metamorworks - stock.adobe.com
Broadcom has completed its $61 billion acquisition of cloud software maker VMware.
Hock Tan, president and chief executive officer of Broadcom, said on Wednesday the combined company would focus on enabling enterprises to build and modernize their private and hybrid cloud environments.
"Broadcom has a long track record of investing in the businesses we acquire to drive sustainable growth, and that will continue with VMware for the benefit of the stakeholders we serve," Tan said in a statement.
Chipmaker Broadcom plans to invest in VMware Cloud Foundation, the software stack for building cloud environments. Also, VMware will continue offering its catalog of cloud and edge software, including the Tanzu cloud-native application platform and VMware's software-defined edge for running enterprise and telco workloads across locations.
Where Broadcom hardware and VMware software might work together well is at the edge, where companies run computer systems to collect and analyze data gathered from devices running in stores, hospitals and factory floors.
"That's an area where Broadcom's hardware business might be a potential enhancement for VMware's [edge] strategy," said Shamus McGillicuddy, an analyst at Enterprise Management Associates.
McGillicuddy expects Broadcom to roll into VMware software from previous acquisitions, including security, infrastructure management, application development and network monitoring.
The acquisition is one of the largest in the tech industry. Broadcom first announced plans for the takeover in May 2022. The proposed acquisition raised concerns among VMware users and employees, who were uncertain which product lines Broadcom would continue to support post-acquisition.
In 2019, Broadcom acquired security company Symantec for $10.7 billion and sold most of its Cyber Security Services business to Accenture six months later. Months after acquiring CA Technologies for $18.9 billion in 2018, Broadcom sold off its Veracode SaaS platform, which allowed developers to test applications for security holes.
However, Tan insists that Broadcom is committed to supporting and growing VMware's business and plans to invest $2 billion a year in the company. Half of the money will go to research and development and the other half to accelerate "deployment of VMware solutions through VMware and partner professional services."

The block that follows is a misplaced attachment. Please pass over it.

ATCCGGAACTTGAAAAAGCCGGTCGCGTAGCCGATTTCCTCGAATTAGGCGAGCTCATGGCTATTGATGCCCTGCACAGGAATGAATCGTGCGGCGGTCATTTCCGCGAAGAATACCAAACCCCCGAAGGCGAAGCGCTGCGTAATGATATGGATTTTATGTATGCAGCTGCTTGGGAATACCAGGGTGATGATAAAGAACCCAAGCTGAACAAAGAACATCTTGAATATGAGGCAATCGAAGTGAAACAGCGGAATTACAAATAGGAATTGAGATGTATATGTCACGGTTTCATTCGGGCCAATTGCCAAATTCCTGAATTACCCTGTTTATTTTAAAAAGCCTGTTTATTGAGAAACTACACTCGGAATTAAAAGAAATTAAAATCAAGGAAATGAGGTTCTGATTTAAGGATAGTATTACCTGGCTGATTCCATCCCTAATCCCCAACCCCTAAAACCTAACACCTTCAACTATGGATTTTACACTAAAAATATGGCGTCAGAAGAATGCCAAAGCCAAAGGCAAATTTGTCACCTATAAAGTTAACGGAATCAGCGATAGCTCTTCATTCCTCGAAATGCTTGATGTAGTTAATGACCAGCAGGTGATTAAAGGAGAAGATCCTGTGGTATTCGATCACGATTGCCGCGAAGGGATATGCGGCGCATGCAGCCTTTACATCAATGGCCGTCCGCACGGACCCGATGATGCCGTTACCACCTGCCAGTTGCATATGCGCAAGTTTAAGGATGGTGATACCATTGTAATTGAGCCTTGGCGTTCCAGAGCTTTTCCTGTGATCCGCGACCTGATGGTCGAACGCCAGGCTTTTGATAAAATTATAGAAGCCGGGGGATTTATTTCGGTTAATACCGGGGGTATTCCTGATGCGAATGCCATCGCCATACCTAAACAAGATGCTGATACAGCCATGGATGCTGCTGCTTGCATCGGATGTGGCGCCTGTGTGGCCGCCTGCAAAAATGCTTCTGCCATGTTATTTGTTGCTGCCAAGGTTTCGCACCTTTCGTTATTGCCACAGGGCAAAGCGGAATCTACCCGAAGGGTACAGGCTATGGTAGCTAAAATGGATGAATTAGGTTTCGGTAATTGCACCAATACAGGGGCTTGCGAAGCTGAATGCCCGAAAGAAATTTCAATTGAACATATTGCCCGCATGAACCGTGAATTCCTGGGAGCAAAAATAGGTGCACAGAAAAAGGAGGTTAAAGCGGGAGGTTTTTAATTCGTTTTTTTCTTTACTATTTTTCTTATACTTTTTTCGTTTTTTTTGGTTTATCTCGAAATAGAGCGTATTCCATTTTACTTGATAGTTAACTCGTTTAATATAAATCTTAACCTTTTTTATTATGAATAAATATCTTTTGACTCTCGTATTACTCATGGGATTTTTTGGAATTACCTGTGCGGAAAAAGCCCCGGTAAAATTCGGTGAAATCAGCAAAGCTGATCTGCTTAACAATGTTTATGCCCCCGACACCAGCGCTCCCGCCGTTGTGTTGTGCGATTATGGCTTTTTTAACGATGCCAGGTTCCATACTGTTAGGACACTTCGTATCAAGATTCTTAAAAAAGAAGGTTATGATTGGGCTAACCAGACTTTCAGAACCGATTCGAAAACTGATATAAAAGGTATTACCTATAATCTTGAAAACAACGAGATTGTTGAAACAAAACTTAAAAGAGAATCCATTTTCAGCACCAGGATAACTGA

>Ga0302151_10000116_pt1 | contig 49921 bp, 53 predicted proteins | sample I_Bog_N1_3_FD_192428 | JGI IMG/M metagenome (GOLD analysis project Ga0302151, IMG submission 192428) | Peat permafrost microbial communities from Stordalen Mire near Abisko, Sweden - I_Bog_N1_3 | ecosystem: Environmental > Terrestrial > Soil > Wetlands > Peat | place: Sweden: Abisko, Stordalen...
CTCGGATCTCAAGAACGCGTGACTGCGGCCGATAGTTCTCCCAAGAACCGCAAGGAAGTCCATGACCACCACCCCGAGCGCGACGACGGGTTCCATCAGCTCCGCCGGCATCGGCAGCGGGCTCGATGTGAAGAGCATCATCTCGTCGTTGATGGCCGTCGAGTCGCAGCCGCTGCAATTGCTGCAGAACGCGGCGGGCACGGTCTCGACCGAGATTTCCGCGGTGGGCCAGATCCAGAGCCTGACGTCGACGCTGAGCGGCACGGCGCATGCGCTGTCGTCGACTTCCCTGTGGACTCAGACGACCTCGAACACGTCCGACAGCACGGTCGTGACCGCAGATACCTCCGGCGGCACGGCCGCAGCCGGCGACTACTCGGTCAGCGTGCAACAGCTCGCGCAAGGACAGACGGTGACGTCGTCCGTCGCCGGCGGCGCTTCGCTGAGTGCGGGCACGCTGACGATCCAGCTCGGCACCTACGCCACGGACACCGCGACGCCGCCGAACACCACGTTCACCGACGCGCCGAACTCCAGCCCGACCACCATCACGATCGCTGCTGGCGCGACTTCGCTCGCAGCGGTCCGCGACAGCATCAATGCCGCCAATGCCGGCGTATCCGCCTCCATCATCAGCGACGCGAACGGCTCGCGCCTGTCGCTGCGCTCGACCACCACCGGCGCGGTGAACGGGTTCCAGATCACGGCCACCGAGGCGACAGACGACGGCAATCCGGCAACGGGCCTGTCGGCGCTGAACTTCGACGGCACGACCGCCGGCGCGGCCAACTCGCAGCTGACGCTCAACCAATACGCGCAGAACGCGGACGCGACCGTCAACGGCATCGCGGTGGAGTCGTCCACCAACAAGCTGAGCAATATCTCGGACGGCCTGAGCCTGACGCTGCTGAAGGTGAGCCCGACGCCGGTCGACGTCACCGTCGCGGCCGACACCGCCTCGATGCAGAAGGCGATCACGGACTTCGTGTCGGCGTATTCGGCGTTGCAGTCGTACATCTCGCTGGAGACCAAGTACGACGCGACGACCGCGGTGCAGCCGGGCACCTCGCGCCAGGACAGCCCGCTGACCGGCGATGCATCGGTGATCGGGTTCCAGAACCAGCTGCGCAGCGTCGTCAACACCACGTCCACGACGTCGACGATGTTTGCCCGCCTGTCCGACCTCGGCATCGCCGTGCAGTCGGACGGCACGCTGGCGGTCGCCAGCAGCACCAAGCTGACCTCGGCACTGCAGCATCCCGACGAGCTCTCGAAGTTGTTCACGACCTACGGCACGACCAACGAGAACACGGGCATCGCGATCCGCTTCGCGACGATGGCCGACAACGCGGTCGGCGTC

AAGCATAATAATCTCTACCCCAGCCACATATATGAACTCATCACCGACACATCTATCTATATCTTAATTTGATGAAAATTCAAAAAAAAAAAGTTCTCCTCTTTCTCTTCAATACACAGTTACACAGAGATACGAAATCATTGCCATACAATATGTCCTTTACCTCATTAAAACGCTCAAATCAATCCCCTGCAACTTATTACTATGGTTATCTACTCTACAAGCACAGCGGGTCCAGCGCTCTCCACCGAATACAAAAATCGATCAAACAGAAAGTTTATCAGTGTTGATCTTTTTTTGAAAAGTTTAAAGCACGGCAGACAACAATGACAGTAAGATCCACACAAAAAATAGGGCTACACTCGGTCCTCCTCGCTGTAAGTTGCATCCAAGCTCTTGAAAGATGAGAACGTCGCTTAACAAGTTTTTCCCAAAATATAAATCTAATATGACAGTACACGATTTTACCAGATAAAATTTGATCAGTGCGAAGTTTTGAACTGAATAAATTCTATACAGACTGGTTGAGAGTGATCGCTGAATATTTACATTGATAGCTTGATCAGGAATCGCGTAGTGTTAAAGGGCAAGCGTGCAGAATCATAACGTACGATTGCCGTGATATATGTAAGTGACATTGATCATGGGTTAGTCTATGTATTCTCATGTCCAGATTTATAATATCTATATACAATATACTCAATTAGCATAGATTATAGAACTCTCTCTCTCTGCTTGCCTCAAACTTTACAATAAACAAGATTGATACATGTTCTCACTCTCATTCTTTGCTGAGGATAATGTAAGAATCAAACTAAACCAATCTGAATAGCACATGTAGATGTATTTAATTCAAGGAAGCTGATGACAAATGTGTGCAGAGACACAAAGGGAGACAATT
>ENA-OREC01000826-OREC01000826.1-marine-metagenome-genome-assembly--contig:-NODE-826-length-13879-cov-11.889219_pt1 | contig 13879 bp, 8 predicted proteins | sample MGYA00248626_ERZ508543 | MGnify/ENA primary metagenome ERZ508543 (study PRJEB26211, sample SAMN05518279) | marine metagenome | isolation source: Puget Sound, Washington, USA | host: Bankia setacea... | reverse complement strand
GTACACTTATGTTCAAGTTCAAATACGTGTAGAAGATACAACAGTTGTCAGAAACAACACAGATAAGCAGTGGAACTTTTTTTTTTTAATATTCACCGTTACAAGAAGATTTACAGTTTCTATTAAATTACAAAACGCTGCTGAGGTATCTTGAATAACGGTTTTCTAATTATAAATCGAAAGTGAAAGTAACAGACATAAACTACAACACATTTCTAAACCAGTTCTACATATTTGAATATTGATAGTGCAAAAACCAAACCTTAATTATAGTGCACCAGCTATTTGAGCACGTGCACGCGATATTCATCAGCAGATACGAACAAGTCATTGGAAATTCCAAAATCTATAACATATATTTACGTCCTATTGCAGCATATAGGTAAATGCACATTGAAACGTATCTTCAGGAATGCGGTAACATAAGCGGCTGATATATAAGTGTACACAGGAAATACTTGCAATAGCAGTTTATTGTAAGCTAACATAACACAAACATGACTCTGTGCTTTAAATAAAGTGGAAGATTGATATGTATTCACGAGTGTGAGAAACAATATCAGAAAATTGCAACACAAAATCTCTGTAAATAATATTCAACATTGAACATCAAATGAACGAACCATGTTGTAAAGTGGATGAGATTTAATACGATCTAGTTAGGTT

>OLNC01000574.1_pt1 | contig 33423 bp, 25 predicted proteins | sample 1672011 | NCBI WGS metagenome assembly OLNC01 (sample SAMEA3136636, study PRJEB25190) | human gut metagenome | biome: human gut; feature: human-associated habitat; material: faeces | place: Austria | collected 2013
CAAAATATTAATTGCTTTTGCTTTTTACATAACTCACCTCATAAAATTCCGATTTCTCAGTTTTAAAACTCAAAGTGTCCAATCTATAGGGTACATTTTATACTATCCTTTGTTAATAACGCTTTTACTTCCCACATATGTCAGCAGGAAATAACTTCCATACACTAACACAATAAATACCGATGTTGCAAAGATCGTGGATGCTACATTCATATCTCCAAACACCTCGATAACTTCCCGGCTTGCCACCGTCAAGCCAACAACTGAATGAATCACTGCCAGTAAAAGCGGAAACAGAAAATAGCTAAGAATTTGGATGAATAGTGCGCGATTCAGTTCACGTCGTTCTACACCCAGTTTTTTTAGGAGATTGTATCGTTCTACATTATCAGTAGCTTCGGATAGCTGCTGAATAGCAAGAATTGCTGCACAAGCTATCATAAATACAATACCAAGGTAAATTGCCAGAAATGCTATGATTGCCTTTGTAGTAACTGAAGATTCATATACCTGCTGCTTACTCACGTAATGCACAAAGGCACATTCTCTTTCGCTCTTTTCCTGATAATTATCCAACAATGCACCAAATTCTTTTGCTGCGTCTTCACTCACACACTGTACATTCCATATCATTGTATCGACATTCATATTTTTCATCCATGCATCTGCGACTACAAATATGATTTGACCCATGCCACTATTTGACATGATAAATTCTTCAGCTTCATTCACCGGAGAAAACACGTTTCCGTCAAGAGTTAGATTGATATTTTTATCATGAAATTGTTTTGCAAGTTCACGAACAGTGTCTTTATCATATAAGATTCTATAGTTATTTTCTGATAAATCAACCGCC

"As a part of Broadcom, VMware will have more resources and scale to support the number of customers that want its technology and services, and help customers deploy it more than it was able to as a standalone company," Tan said in a previous blog post.
Completing the acquisition means VMware can provide enterprises with a more precise product roadmap, no longer having to hedge on its plans, said Paul Nashawaty, an analyst at TechTarget's Enterprise Strategy Group.
"This should clarify any confusion about what's in the market for enterprises and give them clarity on the future direction," Nashawaty said.
What's unclear is whether VMware under Broadcom will innovate as well as it did when it was independent. Now, its product strategy will have to align with Broadcom's, Nashawaty said.
"How those two strategies will move forward, I don't know," he said.
Some analysts believed VMware was open to acquisition because it was losing mindshare among large corporate IT shops increasingly moving to SaaS-based software, lessening the need for infrastructure to run applications on premises.
Also, major cloud providers -- AWS, Google and Microsoft -- offer virtualization software built into their platforms, competing with VMware's software.
VMware has responded to changes in the industry by shifting its focus to multi-cloud technology. It also started offering SaaS subscriptions in 2021, which analysts said was later than most of its competitors.